Exclusively for zoos.media – 17.07.2023. Author: Philipp J. Kroiß
PETA is known for platitudes. However, the radical animal rights organisation reacts very sensitively to scrutiny of its own platitudes.
Twitter: PETA make a fool of themselves
Tweets should be kept short and sweet. That is why PETA probably thought that they ought to start tweeting all the hollow phrases that are part of the organisation’s typical parade of platitudes. It seems they did not factor in the Twitter account “greg”, who challenged the logic behind one of their tweets:
How come fish can eat other fish but we can’t eat fish
— greg (@greg16676935420) July 2, 2023
An absurd platitude
PETA had claimed that: “A fish’s life is just as valuable to them as yours is to you.” This little phrase only sounds good until you remember that fish do indeed eat fish. Therefore, “greg” posed the rhetorical question of why fish were allowed to eat other fish but humans were not, if the lives of others were just as important to fish as they are to us. After all, it is forbidden for humans to eat other humans.
This was but the prelude to a series of comments on similar platitudes tweeted by PETA. Yet the radical animal rights organisation did not respond with arguments; apparently, PETA had nothing to counter this with. You would expect PETA employees, who receive relatively high salaries from donation money, to tweet back an at least somewhat intelligent retaliation.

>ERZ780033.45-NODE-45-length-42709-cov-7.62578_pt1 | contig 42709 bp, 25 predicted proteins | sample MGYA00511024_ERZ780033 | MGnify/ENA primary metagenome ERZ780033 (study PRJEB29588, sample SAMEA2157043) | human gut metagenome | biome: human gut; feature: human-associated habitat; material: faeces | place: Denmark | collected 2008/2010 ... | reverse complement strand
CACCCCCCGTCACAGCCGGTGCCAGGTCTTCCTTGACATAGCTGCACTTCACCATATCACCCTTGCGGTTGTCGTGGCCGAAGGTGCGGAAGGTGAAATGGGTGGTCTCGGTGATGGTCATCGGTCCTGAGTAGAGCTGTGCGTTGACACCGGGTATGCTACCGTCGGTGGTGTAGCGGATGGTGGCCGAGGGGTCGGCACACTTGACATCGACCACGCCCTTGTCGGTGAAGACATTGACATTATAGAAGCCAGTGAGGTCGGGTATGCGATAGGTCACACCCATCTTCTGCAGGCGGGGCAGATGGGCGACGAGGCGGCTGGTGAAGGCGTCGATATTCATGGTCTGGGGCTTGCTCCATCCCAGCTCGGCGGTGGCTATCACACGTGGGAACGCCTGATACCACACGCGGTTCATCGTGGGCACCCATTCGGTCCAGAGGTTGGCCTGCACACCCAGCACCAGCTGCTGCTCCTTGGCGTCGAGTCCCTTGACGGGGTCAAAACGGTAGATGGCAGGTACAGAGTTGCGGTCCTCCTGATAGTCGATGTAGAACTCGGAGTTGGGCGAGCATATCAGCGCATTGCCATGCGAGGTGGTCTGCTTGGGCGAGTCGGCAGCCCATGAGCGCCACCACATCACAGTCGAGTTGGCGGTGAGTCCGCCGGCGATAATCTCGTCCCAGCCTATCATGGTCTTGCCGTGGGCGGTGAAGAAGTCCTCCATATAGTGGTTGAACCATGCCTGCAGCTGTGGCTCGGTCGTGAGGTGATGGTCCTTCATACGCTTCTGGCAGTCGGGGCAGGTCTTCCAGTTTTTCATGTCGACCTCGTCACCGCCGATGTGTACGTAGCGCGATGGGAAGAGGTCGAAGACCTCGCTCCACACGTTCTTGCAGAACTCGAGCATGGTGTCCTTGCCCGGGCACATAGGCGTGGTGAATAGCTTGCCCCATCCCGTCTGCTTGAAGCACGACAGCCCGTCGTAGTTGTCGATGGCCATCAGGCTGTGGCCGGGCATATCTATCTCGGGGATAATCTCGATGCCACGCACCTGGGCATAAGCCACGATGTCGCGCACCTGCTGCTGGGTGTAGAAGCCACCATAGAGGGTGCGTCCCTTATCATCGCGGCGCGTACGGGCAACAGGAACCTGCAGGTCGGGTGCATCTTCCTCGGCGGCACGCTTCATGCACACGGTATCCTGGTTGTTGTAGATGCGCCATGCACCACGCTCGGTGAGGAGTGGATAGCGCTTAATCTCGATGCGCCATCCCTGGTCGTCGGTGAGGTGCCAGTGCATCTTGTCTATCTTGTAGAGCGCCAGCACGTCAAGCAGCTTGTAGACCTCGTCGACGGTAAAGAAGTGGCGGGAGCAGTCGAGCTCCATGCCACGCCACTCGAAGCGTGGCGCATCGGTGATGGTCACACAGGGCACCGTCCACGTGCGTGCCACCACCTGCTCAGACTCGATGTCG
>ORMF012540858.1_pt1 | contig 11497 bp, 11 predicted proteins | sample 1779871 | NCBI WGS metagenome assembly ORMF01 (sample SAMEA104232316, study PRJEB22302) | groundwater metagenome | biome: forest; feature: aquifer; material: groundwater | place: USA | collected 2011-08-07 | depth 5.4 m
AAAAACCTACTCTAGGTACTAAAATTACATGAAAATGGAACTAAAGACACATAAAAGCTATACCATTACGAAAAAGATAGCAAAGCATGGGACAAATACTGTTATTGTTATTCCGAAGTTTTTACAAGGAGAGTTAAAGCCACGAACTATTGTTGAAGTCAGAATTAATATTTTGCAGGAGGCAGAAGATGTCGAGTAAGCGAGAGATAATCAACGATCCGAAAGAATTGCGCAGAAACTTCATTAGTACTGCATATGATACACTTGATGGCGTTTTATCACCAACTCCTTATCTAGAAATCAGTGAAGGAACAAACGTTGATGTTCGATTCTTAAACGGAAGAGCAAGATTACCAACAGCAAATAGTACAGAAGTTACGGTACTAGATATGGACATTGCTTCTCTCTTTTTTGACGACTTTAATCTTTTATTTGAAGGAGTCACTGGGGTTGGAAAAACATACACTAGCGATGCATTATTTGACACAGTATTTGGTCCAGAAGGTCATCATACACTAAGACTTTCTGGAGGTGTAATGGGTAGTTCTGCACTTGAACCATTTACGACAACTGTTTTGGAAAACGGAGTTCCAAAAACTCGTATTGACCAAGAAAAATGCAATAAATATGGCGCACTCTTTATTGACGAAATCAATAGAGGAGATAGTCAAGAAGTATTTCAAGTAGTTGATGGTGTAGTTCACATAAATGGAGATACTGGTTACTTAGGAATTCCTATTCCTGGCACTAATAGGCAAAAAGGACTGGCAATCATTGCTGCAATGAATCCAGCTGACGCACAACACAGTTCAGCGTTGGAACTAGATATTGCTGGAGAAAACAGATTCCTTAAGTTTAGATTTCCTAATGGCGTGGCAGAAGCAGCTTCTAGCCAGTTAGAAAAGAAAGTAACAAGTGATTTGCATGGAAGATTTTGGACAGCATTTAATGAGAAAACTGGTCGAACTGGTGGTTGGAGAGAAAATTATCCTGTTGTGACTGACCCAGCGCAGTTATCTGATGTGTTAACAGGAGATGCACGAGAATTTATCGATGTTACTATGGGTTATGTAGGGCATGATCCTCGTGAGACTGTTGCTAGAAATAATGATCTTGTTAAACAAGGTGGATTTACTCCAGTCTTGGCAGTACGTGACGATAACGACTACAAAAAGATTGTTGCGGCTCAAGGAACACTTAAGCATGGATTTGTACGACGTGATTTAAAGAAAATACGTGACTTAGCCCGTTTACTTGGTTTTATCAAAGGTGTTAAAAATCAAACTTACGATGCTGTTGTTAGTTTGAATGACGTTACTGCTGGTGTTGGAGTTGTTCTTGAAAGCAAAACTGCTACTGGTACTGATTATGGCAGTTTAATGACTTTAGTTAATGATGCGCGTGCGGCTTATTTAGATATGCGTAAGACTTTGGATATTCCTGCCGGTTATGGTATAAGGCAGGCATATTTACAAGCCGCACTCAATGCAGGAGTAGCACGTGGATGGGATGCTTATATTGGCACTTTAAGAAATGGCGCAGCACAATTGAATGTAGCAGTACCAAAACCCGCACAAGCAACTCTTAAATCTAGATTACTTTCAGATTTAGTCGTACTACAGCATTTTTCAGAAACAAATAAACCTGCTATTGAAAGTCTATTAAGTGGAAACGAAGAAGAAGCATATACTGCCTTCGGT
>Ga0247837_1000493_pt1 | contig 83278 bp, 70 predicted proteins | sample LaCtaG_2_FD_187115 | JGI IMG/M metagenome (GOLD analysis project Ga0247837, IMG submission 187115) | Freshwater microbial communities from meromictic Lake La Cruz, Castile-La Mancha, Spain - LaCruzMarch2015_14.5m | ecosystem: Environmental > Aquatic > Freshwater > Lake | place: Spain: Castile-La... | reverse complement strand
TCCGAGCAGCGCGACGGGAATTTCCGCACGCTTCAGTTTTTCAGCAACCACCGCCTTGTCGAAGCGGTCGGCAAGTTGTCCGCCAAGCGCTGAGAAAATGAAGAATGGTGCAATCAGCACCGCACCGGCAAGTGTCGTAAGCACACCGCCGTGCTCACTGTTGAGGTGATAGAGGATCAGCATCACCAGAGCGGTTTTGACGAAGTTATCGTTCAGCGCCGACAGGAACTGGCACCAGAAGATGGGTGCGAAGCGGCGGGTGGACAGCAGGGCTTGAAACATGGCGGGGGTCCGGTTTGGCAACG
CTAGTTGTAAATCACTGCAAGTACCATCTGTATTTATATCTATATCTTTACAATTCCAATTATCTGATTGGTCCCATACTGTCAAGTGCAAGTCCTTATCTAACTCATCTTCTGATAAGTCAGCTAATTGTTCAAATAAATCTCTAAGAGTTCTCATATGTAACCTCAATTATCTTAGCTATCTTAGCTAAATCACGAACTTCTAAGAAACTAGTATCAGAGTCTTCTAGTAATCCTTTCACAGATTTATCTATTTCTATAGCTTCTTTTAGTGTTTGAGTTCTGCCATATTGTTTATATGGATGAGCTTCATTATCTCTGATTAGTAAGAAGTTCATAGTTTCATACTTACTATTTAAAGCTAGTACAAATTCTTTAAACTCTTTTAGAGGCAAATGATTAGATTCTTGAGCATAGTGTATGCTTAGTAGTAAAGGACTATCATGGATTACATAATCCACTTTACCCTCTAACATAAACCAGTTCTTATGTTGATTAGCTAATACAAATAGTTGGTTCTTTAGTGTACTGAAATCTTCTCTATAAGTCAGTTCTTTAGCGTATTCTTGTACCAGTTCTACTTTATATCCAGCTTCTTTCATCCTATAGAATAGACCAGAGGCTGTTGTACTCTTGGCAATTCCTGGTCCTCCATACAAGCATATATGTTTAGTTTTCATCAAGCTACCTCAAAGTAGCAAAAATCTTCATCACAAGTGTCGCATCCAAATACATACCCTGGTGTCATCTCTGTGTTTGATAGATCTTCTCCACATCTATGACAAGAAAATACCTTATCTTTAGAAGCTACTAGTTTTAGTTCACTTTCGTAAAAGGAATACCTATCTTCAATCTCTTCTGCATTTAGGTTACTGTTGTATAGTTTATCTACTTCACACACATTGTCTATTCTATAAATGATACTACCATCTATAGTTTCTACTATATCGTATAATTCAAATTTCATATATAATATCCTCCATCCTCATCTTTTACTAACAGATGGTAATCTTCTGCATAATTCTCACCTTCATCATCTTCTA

How it started: How it’s going: pic.twitter.com/inooEvl49w
— greg (@greg16676935420) July 3, 2023
Elon Musk weighs in
This move by PETA landed on the account “Internet Hall of Shame” and did not remain unnoticed by Elon Musk, who has owned Twitter for the past year. He tweeted about it:
— Elon Musk (@elonmusk) July 16, 2023
“Greg” wrote in the comments that he never got an answer to his question. At least PETA responded to Musk’s tweet, albeit not content-related. In its answer, PETA brooded over the issue that apparently the same arguments are repeated over and over and that “compassion” isn’t a difficult concept to understand. For fish, however, it apparently is, and that is what prompted the original question. PETA seems to want to hide behind its platitudes that they have not understood the root of the matter.
Parade of platitudes with a clear intent
These “soft” and presumed “aphorisms” about compassion and the romanticising humanisation of animals always serve a plan. The aim of these phrases, which are so easy to just nod off on social media, is to make people’s first contact with the radical animal rights organisation pleasant. Similar to a cult, the more radical and harsher things come later and more hesitantly. If PETA’s self-promotion were sincere, it would look very different:
Interestingly enough, you will not find the truly interesting quotes by PETA employees, that unmask the radical agenda, as tweets. However, we have summarized them in this video:
PETA is not really honest on Twitter either. If somebody draws attention to this, they get blocked.